So my preliminaries have turned into a blog post, which was prompted by my momentary reconsideration of my stance on public philosophy.+++ It's true that there is no reason to believe that philosophical activism will always be beneficial. And I am reminded of the fact that even in the pre-internet age (which, let's stipulate, can make any bad thing worse), there was and never is a golden age of civility (as those of us old enough to recall philosophical debates over abortion, LGBTQ rights, or if one pays attention to debates over Zionism/BDS, etc.)---I have often remarked upon the fact that as a discipline we have an all-too-human fondness for philosophical debates as blood-sports and the delicious take-down.
It's a familiar fact that the pursuit of a worthy cause can turn into fanaticism and unpleasant and vindictive (moral) righteousness. And it is known that friends of worthy causes will find it difficult to condemn the excesses because they do not wish to be seen as undermining the worthy cause. For, it's also all-too-common that critics of the worthy cause will use such excesses as a tactic to undermine a cause, and shift debate away from consideration of the underlying evils. Savvy intellectuals recognize the temptation they may benefit from escalation and from hyping an otherwise unworthy critic, inviting abuse from their anonymous followers, with the cycle being renewed etc. And so it can often happen that wisdom is pushed aside or found crouching unnoticed in the margins of the arresting debates.
In light of such facts people of good will may prefer to retreat to the ivory tower, and pursue their worthy work in undisturbed quiet. Others will note that these facts are part of the eternal return of life's carnival, and will will them...one tweet at a time eternally.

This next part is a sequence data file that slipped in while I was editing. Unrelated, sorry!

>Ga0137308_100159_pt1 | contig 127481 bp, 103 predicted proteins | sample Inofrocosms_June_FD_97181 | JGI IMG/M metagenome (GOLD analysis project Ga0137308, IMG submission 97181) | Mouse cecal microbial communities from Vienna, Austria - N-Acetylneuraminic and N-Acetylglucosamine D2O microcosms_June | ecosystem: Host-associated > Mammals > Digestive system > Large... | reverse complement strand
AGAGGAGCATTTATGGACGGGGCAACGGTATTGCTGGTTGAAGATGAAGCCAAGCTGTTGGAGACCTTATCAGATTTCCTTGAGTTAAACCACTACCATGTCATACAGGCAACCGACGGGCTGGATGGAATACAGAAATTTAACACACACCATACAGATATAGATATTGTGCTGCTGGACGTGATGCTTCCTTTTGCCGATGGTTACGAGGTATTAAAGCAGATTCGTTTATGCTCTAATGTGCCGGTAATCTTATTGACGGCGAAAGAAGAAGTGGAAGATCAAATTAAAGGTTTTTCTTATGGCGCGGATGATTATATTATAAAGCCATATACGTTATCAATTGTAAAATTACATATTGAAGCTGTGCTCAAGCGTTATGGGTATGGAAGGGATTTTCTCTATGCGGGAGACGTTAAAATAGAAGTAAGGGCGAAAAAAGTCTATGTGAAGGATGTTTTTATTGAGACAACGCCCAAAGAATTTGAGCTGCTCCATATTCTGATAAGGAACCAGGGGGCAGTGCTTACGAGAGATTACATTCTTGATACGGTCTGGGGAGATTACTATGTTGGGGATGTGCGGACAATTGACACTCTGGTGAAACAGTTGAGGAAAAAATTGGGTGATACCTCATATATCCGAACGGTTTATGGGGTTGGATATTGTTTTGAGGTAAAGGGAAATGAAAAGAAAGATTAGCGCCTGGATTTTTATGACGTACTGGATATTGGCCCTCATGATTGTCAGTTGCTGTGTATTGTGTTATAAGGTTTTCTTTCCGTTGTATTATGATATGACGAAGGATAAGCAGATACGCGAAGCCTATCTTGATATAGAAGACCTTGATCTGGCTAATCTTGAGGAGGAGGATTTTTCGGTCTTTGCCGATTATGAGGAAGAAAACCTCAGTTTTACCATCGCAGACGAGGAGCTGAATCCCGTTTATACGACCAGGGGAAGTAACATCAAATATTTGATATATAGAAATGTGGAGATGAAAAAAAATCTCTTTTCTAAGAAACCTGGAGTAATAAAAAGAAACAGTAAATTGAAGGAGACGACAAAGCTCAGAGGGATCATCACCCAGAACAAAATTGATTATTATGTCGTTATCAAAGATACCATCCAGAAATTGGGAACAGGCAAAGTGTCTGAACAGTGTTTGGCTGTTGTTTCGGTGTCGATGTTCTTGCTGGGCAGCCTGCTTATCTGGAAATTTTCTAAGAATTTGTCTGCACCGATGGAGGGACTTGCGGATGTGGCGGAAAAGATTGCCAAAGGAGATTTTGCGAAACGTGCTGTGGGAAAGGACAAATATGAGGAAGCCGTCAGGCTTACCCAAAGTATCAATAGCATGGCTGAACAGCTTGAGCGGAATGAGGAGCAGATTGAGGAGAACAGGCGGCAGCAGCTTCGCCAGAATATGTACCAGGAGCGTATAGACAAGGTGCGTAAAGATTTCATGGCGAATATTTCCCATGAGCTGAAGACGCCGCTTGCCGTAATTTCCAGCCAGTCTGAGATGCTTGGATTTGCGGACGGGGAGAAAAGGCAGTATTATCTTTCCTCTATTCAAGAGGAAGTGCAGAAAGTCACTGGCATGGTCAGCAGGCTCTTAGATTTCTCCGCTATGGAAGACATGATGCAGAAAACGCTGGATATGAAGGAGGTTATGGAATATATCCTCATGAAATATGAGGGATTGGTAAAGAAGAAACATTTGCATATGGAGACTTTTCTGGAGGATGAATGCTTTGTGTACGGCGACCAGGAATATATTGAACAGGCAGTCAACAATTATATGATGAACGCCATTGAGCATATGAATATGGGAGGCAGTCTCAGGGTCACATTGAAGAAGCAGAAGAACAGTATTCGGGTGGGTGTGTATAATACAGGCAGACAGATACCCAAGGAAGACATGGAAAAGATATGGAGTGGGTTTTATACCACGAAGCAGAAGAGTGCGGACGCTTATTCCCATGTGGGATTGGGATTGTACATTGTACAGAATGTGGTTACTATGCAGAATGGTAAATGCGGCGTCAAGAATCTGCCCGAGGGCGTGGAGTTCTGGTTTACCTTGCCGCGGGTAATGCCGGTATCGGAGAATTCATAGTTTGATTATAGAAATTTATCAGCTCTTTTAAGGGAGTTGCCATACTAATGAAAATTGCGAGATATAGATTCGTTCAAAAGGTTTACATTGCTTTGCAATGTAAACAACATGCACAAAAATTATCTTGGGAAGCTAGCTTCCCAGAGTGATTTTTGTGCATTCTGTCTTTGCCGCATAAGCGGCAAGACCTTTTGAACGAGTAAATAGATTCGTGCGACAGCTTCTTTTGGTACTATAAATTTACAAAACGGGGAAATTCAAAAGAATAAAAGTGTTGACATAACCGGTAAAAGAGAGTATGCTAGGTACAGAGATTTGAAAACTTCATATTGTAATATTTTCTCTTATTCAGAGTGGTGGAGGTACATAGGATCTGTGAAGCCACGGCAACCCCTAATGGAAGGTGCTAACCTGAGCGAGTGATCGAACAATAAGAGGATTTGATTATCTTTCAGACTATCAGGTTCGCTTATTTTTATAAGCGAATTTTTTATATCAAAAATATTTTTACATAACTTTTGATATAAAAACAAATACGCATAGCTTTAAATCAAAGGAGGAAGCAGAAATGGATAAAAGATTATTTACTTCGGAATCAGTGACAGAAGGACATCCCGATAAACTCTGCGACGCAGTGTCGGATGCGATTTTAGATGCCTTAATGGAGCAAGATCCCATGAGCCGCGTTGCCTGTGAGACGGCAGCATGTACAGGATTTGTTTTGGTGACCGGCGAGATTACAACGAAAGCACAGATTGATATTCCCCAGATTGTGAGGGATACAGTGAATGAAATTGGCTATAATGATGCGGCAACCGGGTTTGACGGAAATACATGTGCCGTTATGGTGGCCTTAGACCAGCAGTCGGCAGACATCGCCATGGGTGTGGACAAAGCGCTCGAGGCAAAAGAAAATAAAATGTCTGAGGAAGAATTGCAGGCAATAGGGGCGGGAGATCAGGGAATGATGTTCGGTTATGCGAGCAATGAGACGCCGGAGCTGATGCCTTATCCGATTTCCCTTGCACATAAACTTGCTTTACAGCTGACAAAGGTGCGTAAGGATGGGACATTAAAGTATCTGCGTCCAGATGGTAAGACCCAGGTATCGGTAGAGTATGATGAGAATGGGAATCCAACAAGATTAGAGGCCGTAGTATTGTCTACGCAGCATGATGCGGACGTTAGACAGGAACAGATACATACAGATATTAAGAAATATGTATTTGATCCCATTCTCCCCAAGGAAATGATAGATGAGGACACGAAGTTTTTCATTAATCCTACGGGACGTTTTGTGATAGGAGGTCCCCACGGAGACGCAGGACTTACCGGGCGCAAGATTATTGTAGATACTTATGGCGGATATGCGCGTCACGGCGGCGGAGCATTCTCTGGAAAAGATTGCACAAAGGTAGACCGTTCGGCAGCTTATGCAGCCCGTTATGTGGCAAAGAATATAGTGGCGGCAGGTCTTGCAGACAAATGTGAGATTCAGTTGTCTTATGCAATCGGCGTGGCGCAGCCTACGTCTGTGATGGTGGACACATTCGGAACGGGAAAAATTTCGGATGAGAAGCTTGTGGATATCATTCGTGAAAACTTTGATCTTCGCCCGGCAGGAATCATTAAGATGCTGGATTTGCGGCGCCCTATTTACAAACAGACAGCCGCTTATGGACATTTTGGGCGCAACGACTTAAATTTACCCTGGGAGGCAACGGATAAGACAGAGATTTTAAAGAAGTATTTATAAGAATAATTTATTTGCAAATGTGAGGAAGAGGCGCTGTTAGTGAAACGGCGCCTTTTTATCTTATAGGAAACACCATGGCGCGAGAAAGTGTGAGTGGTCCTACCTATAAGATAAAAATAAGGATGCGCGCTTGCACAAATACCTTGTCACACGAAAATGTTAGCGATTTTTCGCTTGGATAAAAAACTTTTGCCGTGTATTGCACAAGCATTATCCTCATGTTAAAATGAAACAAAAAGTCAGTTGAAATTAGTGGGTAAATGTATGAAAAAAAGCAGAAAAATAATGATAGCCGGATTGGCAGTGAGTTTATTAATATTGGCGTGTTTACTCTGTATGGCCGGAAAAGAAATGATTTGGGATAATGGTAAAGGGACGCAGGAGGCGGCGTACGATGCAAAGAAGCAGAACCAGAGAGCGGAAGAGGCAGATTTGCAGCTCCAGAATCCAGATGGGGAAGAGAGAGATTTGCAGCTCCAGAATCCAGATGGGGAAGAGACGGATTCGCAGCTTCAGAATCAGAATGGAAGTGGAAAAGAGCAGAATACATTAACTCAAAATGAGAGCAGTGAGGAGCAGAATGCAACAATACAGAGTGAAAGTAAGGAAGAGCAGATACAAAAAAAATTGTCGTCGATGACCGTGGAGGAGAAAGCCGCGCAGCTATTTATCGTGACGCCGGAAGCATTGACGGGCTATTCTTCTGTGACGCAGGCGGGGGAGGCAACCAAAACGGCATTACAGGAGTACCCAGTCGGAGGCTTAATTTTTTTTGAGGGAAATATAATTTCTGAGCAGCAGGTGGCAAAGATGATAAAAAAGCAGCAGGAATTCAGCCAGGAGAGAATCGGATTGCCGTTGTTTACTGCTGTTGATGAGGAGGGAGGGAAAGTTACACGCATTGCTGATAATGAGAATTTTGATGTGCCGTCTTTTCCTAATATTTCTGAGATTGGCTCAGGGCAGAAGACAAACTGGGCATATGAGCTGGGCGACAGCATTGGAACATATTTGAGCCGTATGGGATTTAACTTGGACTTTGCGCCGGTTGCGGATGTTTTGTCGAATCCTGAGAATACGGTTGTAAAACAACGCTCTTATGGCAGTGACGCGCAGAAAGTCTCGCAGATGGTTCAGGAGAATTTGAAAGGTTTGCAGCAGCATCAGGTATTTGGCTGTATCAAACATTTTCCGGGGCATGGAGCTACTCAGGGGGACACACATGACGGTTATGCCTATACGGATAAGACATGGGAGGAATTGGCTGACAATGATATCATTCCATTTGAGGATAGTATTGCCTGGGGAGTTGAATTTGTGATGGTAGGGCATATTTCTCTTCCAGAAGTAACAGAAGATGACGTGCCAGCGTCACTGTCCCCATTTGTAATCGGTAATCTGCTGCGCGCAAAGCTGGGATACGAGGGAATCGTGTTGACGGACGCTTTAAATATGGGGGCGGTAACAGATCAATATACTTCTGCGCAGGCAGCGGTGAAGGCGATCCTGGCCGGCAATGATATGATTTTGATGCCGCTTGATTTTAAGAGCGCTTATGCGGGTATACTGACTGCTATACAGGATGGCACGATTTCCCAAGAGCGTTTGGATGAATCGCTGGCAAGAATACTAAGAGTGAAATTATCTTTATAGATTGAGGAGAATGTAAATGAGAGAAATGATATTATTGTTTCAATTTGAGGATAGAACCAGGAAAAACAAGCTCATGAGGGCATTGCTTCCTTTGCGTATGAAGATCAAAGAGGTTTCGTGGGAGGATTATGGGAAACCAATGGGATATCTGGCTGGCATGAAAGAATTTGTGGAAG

*A critic may ask, what about the activists whose ends you do not support? I try to be inclusive toward philosophical activism, including ones whose radical, illiberal, and revolutionary ends I do not endorse. (Judging by routine criticism of me in the philosophical blogosphere, where I am often lumped with revolutionary, intolerant, and far-reaching change proponents, I have to grant that I have succeeded in creating confusion about my own first order ends.)
+One may object that in the Burkean sense (recall), political parties are a philosophical enterprise. One may even argue that because today's parties are in his sense factions, it requires philosophers to re-animate parties. That would be a reasonable position in theory, and I am open to be convinced by practice.
**I have become an increasing human rights skeptic over time (recall), but domestic rights are different.
*** [UPDATE: I briefly took down this post because I wanted to correct this note.] In an earlier version of the post I avoided taking a stance on the the use of 'women' because I thought one can separate the legal protection and rights of transgender people from the categorization by the state and its agencies of who counts as a woman. (I try to call people what they want to be called, so it's not a matter of personal preference.) That's because I tend to think all such classification is contestable (and informed by potentially conflicting values and interests) and partially because I was uncertain about understanding the issues.As I noted (in an earlier version of this footnote after talking with Jack Samuel), for transgender activists and fellow-travelers, commitment to transgender rights is a commitment to formal recognition of trans men as men and trans women as women. After discussion with friendly critics, I now see that my own support for transgender rights would be hollow without such a recognition, so such recognition is the right thing to do.
++Of course, these are distinctively unpopular causes, so one may suggest transition periods after the introduction of new rights.
+++ I suspect my disappointment was caused by the unexamined expectation that an intra-feminist debate would be high minded.